A PROPOSAL to open up Queensland national parks for eco-tourism development will take away from conservation priorities and ruin the natural experience for generations to come, park advocates have warned.
Opinions over the controversial plan to allow sustainable development in national parks were divided at State Parliament on Wednesday when industry experts and stakeholders were invited to have their say on the proposal.
National Parks Association of Queensland executive director Paul Donatiu warned the Health and Community Services Committee the legislation reform would have a long-term impact.
"This will lead to the detriment of the surrounding natural landscape..." he said.
"This level of infrastructure is not consistent with the role and value national parks play in our society."
Mr Donatiu argued allowing eco-tourism in national parks would be a blow to regional economies, which sit on the fringe of national parks and thrive on visiting tourists.
He said the parks should be protected for future generations and "our children".
Sunshine Coast and Hinterland Wildlife Preservation Society argued there was plenty of room for tourism facilities in close proximity to national parks.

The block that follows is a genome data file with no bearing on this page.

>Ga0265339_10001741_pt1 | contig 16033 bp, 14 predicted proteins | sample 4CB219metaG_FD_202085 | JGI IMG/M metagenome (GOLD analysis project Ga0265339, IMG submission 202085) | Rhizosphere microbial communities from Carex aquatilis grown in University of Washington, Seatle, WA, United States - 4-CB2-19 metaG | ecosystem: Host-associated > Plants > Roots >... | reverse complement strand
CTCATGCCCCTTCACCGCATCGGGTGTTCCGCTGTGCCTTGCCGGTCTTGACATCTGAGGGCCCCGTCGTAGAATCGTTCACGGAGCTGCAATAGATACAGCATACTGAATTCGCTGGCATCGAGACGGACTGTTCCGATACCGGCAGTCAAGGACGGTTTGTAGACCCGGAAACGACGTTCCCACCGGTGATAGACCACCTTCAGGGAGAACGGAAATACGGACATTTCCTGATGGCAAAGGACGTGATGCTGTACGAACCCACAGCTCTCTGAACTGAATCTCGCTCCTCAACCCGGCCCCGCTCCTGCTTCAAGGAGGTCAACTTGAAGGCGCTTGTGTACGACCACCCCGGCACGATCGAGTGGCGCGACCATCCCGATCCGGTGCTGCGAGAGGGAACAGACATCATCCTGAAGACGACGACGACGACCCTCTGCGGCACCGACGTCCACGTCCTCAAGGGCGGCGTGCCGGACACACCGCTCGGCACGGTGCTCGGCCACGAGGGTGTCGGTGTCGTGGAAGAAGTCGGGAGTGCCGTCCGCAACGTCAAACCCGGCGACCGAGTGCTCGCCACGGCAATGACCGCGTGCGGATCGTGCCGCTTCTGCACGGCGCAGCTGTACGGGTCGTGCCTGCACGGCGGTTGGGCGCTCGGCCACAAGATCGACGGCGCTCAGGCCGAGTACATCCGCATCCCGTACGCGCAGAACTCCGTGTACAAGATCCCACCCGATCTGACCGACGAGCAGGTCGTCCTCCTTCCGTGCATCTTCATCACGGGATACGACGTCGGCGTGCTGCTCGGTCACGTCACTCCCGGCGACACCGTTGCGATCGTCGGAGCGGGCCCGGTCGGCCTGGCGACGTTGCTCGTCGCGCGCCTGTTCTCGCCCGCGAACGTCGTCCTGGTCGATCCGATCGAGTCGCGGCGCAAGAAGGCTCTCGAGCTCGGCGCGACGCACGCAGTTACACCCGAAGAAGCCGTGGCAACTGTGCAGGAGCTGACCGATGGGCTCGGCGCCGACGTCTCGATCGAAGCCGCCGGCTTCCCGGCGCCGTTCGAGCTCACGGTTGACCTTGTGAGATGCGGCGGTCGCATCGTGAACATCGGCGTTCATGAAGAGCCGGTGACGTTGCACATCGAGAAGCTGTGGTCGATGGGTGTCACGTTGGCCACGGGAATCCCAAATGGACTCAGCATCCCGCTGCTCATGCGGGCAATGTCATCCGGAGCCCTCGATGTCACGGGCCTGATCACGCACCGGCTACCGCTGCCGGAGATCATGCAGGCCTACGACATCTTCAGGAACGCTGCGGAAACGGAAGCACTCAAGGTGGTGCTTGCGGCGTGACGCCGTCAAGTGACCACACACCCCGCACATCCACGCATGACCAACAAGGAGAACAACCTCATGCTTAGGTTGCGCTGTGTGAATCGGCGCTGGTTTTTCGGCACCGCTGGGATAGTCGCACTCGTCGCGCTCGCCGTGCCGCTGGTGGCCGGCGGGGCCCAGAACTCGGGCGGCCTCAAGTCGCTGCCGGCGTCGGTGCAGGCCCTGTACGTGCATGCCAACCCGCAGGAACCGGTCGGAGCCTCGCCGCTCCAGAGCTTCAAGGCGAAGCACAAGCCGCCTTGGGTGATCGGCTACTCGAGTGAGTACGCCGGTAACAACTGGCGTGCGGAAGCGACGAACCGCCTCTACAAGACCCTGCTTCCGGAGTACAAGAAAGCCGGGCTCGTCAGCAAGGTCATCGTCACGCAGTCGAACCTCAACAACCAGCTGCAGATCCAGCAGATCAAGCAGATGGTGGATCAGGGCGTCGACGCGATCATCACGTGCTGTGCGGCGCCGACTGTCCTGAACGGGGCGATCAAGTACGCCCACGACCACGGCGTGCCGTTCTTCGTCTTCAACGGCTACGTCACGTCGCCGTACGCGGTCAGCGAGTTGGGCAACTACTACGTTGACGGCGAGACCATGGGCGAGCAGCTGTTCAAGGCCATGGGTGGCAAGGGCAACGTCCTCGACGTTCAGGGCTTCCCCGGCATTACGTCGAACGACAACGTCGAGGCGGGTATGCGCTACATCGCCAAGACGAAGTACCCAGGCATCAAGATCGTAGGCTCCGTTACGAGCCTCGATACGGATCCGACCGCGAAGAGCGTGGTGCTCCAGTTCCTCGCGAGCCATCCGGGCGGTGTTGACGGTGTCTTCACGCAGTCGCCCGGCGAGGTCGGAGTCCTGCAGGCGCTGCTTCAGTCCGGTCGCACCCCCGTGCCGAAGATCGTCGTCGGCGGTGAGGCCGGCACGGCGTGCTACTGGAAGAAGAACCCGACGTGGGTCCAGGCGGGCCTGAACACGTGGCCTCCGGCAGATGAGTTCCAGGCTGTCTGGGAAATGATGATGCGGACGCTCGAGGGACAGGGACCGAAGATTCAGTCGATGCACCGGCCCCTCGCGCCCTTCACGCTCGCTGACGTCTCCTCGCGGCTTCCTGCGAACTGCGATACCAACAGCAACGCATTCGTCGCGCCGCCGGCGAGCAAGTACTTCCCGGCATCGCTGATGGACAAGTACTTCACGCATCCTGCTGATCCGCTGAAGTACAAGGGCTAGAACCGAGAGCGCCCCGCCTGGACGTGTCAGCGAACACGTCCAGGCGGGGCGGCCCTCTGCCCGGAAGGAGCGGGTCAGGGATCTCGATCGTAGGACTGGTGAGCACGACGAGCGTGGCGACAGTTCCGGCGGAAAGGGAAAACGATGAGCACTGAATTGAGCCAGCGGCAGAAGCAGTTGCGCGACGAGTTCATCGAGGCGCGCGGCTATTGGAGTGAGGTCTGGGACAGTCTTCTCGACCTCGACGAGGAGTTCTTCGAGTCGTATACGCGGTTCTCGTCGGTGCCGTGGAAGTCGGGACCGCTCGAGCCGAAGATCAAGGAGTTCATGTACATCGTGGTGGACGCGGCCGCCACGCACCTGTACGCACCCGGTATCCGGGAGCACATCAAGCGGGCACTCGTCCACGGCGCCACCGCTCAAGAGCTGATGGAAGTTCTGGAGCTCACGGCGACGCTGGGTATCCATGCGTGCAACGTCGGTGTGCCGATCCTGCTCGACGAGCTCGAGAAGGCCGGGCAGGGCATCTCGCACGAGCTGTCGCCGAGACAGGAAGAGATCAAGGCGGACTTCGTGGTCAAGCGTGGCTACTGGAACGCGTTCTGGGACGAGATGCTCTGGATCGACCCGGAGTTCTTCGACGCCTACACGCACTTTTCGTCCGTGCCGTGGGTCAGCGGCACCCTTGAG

"We maintain that any tourism facility in a national park will result in a significant change to the land's natural condition, by the very fact of the construction of the facility and the ongoing impact of its services on the surrounding areas," the group wrote in a submission.
The parliamentary committee is considering the Nature Conservation and other Legislation Amendment Bill, which will make changes to the state's national parks laws.
Professor Ralf Buckley from Griffith University's International Centre for Ecotourism Research argued the bill's aim to drive Queensland tourism would not be served through allowing private tourism development in public parks.
"To boost park-based tourism, the best approach is public investment in maintaining trails, lookouts, toilets and signage in national parks, and private investment in accommodation on adjacent private land," he wrote in a submission.
The committee has received 75 submissions so far from individuals and organisations, including the Eco Tourism Australia.
The group has urged the State Government to put in place provisions to allow for an unused eco-tourism facility to be re-used or removed and land rehabilitated in the future.
The Queensland Tourism Industry Council has thrown their support behind the law reform as it supports an action plan drawn up between Queensland tourism operators and the State Government last year.
The committee will deliver its report to parliament by February 7.